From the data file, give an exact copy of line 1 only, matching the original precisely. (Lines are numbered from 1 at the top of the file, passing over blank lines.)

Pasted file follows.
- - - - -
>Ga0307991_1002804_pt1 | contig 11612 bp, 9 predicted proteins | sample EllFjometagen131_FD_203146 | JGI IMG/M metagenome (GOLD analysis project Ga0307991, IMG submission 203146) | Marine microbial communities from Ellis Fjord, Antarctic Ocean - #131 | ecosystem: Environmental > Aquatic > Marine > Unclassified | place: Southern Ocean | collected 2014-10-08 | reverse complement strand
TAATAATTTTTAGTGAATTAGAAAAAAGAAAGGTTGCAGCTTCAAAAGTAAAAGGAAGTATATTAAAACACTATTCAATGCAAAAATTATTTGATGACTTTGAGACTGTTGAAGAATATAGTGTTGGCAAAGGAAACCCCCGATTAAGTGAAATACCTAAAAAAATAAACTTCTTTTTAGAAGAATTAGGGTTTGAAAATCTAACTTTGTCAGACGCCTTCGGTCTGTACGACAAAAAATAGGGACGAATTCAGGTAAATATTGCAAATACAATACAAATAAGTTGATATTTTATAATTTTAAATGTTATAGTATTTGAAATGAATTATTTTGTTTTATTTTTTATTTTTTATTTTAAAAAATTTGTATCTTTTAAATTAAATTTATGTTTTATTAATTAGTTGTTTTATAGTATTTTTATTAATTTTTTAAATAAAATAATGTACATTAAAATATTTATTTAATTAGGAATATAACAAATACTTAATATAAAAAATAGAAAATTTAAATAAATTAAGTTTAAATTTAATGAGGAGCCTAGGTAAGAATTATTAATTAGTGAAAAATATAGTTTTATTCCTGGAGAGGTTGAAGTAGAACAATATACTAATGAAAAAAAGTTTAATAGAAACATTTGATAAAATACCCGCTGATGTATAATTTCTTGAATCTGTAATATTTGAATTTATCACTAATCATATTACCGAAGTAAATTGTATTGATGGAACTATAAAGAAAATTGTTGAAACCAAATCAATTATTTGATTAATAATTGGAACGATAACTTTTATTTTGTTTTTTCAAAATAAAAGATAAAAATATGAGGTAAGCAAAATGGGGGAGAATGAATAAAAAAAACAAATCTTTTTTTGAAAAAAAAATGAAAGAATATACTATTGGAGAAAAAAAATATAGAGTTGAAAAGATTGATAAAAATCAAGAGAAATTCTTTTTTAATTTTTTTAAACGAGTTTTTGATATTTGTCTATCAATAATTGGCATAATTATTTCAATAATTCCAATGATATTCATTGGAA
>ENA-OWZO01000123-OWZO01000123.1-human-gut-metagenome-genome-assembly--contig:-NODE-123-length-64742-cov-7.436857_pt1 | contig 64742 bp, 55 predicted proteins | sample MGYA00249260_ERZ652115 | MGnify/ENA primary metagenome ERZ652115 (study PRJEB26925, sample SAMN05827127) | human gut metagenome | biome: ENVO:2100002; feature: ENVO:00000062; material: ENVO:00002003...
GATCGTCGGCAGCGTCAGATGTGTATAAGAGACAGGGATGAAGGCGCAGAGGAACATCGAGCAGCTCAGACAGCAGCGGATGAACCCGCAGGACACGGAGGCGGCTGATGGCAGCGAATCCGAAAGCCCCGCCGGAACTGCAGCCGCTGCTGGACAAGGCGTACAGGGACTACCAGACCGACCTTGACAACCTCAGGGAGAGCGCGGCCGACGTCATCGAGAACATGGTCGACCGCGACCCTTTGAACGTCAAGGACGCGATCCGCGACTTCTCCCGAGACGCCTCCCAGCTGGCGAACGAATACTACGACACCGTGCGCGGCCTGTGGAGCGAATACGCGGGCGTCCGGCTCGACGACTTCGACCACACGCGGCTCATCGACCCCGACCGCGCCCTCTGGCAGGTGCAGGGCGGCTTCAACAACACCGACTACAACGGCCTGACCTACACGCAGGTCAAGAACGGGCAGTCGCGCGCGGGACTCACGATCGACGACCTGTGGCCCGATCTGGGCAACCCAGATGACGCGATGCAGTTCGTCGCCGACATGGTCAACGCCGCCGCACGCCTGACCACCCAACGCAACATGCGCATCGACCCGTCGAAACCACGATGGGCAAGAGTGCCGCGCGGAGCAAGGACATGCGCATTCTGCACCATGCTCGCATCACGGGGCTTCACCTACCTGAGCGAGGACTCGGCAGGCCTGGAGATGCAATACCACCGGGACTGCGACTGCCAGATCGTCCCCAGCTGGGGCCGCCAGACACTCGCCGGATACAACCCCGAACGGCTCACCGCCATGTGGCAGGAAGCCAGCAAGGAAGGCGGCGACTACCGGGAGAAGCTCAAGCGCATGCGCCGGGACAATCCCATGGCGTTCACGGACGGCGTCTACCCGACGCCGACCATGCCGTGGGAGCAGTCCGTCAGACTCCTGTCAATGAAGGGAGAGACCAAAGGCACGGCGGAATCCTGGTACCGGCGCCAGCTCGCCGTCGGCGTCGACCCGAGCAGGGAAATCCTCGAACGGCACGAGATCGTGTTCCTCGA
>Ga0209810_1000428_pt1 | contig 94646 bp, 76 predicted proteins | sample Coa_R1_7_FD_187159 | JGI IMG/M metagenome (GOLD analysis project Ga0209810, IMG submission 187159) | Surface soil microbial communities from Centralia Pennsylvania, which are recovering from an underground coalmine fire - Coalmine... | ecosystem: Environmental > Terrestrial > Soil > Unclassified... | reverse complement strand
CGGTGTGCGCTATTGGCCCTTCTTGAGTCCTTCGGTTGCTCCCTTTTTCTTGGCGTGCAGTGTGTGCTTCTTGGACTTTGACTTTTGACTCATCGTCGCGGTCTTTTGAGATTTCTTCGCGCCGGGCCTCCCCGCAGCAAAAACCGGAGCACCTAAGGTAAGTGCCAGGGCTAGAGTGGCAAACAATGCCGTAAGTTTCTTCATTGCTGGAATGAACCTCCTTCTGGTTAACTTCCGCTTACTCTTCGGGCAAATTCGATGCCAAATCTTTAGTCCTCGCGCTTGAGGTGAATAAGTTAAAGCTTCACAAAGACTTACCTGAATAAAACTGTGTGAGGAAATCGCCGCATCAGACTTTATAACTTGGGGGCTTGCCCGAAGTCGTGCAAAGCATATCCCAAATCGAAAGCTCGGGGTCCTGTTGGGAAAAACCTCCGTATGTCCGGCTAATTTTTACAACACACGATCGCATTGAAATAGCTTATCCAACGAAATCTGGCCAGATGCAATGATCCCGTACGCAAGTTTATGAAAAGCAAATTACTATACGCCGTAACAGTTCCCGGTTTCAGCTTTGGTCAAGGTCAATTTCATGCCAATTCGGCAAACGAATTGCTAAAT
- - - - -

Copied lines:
>Ga0307991_1002804_pt1 | contig 11612 bp, 9 predicted proteins | sample EllFjometagen131_FD_203146 | JGI IMG/M metagenome (GOLD analysis project Ga0307991, IMG submission 203146) | Marine microbial communities from Ellis Fjord, Antarctic Ocean - #131 | ecosystem: Environmental > Aquatic > Marine > Unclassified | place: Southern Ocean | collected 2014-10-08 | reverse complement strand